Curating (Short) Film
Lecturer: Laura Walde
In its most essential terms, the practice of curating consists in a communicative process with an audience within a certain temporal and spatial framework. Unlike exhibitions at galleries or in museums, however, public screenings of films follow a strict temporal linearity and a spatial configuration that cannot be influenced by the audience. For some practitioners such as Lars Henrik Gass, cinema as a cultural practice is therefore bound to a “compulsion to perceive,” (Film and Art After Cinema, 2019) a form of productive constraint which fundamentally differentiates cinema from moving images exhibited in galleries or museums.
Exhibiting film certainly requires curators to conceptualize both their audience and the dramaturgy of their program differently than they would for the spaces of galleries or biennials, which belong to a different “cultural format,” to use Dorothea von Hantelmann’s notion of exhibitions as formats (see, for example, her article “What Is the New Ritual Space for the 21st Century?” on theshed.org). The filmic medium’s inherently hybrid position—belonging equally to independent and commercial cinema, experimental film and artists’ moving image, niche and mass entertainment, underground and highbrow culture—also means that the practices of compiling film differ depending on what traditions and discourses one refers to. The distinction that is often made between curating and programming films, for example, is less a characterization of two distinct professional practices than an indication as to how the understanding of curating film is changing due to the blurring of institutional boundaries that has been ever increasing since the 1990s.
What, then, are the processes that go into the selection and compilation of film programs? This course will cover a range of questions regarding the practical considerations of curating film (how to do research, how to clear screening rights and address financial matters), but it will also open a debate on the epistemological dimensions of film curation: What does it mean, for example, to place an individual work in the dramaturgical setting of a program and engage it in a direct dialogue with the films that precede and follow it?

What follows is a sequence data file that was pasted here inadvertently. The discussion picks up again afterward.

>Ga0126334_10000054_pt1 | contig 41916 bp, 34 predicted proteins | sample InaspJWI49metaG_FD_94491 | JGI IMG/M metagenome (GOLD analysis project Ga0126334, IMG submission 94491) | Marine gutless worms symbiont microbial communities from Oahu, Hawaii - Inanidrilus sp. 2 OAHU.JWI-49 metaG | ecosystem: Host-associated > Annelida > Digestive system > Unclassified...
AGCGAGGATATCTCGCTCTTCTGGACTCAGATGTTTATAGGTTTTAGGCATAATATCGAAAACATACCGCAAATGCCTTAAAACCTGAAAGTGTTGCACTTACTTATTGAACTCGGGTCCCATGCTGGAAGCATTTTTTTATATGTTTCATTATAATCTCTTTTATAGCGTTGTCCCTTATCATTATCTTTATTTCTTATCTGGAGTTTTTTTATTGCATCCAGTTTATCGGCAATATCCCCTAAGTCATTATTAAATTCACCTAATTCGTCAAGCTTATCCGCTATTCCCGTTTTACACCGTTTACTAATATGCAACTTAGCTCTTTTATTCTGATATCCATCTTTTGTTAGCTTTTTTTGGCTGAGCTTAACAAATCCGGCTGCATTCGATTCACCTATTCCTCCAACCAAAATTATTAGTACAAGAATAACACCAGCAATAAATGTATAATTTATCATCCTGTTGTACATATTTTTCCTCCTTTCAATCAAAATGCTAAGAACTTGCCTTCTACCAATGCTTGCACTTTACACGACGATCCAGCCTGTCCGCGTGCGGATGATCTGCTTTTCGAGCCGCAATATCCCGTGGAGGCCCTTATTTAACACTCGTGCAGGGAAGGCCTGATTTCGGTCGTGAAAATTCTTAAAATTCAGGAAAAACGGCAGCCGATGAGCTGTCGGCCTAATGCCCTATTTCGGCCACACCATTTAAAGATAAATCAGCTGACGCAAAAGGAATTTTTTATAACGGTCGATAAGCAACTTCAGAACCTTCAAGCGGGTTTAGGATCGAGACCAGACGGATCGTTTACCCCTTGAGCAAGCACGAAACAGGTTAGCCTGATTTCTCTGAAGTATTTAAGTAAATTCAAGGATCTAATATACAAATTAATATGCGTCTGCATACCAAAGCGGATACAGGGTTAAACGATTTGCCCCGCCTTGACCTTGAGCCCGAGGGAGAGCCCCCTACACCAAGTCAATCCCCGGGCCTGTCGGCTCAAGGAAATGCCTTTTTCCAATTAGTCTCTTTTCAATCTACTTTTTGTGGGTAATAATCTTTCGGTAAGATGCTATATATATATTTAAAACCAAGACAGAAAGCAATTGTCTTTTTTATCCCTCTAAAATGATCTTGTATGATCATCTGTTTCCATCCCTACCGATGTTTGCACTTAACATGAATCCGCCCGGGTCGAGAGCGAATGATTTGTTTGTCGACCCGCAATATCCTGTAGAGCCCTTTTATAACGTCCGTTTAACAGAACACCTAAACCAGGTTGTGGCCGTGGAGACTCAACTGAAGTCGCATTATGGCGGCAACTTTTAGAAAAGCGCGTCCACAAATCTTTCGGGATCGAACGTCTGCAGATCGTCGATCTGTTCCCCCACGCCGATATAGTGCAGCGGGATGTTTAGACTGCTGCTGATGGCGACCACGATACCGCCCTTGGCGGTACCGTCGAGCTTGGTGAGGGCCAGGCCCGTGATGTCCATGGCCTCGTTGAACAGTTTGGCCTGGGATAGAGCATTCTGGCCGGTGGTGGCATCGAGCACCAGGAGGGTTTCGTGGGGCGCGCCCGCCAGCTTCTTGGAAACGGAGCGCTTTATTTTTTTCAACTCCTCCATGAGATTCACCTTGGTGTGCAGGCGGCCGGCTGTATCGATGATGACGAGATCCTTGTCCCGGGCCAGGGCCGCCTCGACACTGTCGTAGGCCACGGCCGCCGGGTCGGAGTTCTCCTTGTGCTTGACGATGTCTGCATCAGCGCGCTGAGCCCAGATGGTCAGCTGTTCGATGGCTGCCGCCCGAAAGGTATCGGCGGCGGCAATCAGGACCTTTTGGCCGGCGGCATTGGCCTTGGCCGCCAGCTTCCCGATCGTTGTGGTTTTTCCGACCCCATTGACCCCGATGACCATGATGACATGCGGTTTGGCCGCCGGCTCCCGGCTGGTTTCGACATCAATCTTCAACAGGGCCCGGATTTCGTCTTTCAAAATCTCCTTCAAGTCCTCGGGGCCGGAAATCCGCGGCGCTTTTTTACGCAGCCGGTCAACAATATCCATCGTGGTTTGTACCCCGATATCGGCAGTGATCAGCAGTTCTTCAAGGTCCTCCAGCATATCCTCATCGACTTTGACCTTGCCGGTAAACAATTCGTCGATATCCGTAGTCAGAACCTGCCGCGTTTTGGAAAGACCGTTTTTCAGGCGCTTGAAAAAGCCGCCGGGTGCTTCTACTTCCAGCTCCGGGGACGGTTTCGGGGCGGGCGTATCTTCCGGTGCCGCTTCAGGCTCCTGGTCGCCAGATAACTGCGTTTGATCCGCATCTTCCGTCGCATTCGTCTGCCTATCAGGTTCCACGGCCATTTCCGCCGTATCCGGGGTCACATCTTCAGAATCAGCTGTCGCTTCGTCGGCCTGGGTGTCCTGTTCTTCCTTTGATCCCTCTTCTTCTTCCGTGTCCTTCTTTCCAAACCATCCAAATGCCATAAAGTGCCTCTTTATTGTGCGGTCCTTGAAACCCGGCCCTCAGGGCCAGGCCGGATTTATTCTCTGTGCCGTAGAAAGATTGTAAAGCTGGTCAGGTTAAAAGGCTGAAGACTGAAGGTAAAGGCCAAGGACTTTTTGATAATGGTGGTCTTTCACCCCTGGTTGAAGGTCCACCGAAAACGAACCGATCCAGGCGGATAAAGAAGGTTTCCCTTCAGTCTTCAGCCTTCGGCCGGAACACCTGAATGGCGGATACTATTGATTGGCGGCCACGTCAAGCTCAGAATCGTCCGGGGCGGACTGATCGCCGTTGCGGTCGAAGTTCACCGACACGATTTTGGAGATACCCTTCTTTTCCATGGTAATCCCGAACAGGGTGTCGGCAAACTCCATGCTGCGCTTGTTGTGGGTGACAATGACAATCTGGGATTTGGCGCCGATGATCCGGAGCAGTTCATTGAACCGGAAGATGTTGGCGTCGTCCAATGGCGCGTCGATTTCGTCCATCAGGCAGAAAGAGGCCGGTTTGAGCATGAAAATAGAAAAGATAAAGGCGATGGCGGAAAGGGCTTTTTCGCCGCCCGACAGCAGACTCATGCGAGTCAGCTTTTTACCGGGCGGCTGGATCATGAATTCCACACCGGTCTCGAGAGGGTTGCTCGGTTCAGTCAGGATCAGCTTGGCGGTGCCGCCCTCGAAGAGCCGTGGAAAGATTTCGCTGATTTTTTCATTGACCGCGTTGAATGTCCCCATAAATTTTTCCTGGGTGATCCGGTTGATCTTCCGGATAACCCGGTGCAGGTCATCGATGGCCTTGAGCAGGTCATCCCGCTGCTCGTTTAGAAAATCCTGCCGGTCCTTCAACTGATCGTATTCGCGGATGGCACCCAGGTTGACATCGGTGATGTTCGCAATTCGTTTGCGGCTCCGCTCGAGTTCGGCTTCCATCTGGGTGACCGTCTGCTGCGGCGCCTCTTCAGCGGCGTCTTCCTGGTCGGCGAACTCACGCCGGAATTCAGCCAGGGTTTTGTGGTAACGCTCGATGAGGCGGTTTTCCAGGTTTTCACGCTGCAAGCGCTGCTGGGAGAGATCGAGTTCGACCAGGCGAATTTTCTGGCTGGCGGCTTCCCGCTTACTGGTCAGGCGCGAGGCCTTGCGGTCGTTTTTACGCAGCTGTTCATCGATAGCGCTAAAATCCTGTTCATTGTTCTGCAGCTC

The encounter between a singular film and its programmatic context, the confrontation of the audience with the curators’ proposed thesis, and the immediate reaction of this audience with both the individual films and the whole program makes the festival a prime site for reflecting curatorial approaches for film exhibition. For this reason, a particular focus will be placed on theories and discourses surrounding the conceptualization of the festival as a specific cultural format.
Laura Walde holds an MA degree in Film Studies and English Literature from the Universities of Zurich and Aberdeen. Since 2013, she has been working as a freelance curator and programmer for Internationale Kurzfilmtage Winterthur, Switzerland’s largest and most important short film festival. Since October 2017, she has been part of the research project “Exhibiting Film: Challenges of Format,” supervised by Professor Fabienne Liptay at the University of Zurich. Her thesis “Brevity – Format – Program: The Short Film and Its Exhibition” takes as its points of departure the short film’s brevity, its marginalization in the discourse on film theory, and its circulation in different institutional contexts (festivals, gallery spaces, online viewing), and asks what specific formats the short film and its exhibition assume, and what sort of epistemological potential and impact these formats might have on a cultural, social, and political level.